How Safe Are General Electric and Its Dividend?
That's really the best reaction to General Electric's (NYSE: GE) stock price chart for the past couple of years. Shares are down about 60% since the beginning of 2017. But for the past six months, the stock price has been fairly stable, mostly staying in the $12/share to $15/share range. The company's current dividend yield of 4.7% isn't too shabby, either.
That could mean that the bleeding has finally stopped and that the stock market is ready to reward GE shareholders (finally) with some gains. Or it could just be a temporary lull in the tempest that has surrounded the company lately.
Let's take a closer look at GE's situation to see whether it's a safe bet for investors.
Baby with the bathwater
Just because a company hasn't been performing well in the past doesn't necessarily mean it's not going to outperform in the future. That's particularly true of GE, given how drastically its portfolio has changed over the past decade. Finance, which once made up 40% of GE's revenue, now comprises less than 10%. It sold its stake in NBC Universal in 2013 -- exiting the media business altogether -- and its consumer appliance unit. It's also on track to dump its oil and gas, transportation, healthcare, and consumer lighting businesses. Plus, it's also winding down its investments in the Industrial Internet of Things (IIoT).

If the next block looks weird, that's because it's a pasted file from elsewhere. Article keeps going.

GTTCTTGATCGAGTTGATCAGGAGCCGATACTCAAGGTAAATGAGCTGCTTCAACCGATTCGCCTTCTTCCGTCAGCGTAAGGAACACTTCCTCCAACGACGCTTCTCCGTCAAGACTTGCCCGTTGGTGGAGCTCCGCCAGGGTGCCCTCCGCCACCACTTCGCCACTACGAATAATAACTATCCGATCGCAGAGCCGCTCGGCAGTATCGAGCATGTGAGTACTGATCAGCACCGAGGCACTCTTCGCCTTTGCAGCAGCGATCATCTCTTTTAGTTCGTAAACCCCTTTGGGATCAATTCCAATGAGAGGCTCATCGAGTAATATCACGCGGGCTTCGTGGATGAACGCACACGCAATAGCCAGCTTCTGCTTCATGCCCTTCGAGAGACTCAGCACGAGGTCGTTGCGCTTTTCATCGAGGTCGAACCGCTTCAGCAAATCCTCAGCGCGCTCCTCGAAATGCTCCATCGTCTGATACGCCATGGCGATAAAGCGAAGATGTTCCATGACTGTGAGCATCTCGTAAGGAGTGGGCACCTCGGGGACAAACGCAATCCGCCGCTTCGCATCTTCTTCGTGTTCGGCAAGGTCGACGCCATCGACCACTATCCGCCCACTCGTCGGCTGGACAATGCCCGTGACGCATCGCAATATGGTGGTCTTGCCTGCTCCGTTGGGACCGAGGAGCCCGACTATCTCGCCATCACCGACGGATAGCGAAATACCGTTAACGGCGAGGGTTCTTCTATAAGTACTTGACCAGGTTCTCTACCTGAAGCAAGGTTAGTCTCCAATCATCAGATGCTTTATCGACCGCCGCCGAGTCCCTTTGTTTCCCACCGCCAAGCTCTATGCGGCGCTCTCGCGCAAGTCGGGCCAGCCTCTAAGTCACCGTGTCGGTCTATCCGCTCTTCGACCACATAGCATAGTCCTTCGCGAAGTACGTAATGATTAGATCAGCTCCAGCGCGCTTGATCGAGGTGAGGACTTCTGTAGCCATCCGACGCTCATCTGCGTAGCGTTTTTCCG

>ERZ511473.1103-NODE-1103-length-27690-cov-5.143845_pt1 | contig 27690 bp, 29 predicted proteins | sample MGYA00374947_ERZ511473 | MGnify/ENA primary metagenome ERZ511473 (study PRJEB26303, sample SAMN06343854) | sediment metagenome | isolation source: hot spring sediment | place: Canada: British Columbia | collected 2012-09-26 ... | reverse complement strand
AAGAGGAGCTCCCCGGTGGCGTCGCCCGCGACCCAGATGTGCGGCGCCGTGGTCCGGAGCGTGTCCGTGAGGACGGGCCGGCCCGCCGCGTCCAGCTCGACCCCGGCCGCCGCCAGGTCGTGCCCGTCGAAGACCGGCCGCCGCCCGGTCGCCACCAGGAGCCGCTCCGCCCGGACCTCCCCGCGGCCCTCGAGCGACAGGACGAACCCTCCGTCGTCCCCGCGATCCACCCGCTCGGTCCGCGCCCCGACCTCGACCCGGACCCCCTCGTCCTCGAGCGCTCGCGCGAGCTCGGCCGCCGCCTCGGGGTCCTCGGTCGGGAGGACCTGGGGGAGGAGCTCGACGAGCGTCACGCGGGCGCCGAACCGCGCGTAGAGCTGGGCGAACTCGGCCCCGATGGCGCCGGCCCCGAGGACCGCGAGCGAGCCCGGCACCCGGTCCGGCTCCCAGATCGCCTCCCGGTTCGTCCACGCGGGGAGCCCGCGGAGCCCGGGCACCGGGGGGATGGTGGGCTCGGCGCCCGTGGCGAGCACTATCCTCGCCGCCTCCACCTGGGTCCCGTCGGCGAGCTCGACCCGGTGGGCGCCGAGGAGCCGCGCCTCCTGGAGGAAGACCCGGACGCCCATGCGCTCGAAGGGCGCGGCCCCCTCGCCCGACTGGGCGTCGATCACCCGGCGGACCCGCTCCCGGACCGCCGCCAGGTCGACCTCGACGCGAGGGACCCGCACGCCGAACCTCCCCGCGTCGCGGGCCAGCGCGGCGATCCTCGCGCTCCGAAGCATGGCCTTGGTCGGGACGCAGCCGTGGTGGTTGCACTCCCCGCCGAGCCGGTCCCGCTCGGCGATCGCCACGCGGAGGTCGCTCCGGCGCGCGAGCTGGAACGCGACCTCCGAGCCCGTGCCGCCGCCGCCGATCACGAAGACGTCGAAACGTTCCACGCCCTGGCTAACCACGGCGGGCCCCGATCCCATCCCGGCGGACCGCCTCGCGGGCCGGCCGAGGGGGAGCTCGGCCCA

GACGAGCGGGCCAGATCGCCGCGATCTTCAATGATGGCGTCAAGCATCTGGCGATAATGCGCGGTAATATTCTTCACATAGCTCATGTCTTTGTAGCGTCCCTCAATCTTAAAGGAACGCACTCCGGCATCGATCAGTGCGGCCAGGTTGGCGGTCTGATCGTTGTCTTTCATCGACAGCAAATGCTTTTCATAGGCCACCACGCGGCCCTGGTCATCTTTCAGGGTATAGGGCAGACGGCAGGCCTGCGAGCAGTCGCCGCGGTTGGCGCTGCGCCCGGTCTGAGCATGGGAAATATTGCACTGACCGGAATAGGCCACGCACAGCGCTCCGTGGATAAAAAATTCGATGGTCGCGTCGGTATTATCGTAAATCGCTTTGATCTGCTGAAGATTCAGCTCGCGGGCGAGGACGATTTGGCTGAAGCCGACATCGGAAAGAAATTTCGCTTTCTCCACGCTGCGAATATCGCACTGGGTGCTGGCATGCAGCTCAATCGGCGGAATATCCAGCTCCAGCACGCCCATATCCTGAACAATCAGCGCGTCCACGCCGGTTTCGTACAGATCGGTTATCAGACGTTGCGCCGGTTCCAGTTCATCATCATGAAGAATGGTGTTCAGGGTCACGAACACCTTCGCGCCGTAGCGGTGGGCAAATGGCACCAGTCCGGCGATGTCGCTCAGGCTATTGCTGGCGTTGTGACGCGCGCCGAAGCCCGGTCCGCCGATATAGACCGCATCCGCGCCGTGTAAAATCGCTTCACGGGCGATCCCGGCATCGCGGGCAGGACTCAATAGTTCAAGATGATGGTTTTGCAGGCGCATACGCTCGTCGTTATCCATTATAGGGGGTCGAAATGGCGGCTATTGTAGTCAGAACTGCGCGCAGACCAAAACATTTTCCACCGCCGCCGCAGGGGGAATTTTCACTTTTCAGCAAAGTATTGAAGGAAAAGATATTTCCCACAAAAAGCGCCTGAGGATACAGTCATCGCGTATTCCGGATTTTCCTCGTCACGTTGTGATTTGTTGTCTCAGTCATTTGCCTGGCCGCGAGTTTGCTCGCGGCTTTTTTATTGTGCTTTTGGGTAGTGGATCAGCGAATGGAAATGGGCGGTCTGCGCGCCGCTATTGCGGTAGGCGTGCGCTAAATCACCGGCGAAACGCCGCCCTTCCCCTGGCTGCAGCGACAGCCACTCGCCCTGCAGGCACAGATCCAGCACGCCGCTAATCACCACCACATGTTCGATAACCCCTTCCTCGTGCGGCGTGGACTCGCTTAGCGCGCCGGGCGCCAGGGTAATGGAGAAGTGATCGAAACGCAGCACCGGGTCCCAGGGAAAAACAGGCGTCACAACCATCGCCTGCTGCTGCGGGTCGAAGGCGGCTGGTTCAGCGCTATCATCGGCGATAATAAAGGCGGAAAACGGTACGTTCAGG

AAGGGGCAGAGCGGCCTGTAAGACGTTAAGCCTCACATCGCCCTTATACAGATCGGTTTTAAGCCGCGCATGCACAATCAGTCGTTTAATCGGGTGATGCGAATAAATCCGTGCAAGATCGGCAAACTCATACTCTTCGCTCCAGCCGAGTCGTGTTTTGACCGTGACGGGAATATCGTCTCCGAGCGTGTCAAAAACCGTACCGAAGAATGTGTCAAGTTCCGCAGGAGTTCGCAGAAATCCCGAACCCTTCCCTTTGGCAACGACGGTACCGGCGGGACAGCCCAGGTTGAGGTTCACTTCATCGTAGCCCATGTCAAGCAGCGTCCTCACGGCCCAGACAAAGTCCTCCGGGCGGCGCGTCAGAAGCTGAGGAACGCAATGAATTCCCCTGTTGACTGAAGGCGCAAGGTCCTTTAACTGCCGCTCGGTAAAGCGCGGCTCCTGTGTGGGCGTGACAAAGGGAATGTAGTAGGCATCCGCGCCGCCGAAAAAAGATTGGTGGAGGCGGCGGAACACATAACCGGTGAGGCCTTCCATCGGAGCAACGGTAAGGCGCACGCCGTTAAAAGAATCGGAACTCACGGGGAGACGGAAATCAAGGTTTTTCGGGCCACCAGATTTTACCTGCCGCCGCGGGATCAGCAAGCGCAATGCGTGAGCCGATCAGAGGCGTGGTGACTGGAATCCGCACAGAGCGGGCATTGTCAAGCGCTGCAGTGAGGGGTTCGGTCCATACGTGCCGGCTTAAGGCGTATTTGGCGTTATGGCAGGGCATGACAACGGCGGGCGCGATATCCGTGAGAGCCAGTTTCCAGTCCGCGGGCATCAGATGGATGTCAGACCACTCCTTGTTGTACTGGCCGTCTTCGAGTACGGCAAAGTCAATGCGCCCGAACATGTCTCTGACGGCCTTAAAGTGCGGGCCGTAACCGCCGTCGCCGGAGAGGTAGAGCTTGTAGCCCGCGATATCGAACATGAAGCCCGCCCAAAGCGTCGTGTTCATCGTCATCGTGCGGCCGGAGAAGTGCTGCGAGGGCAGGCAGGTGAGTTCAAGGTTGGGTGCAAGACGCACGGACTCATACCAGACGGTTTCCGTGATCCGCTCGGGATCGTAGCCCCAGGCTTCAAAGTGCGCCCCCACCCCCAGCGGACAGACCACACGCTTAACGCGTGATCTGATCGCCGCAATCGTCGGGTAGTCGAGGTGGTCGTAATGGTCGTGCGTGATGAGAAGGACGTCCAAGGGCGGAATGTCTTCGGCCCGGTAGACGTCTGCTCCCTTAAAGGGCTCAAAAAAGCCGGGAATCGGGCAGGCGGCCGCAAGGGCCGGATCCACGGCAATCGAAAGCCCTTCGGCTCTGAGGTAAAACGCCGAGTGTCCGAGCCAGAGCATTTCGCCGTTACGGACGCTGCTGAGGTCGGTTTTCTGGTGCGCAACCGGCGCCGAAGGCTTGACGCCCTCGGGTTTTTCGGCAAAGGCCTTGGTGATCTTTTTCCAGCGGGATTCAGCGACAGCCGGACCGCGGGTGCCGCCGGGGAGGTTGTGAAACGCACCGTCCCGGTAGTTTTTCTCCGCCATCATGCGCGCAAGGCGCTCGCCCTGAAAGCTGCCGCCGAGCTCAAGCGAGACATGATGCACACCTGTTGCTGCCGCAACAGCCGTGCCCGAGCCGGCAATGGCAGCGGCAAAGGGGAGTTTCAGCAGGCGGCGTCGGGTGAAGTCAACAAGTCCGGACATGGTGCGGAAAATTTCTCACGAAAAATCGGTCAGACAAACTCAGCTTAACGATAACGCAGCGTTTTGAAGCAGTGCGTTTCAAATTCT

Some of these businesses that GE is exiting -- in particular, oil and gas, consumer lighting, and IIoT -- were long-time underperformers, whose departures will help streamline the company's structure as well as bring in some much-needed capital. But the margins for the transportation and healthcare businesses were comparatively strong, and while that will make them more attractive to buyers, they also won't be around to help offset the company's struggling power segment, a core GE business that has fallen on tough times. By loading up GE Healthcare with debt and pension obligations, though, before cutting it loose, GE will be able to further strengthen its balance sheet.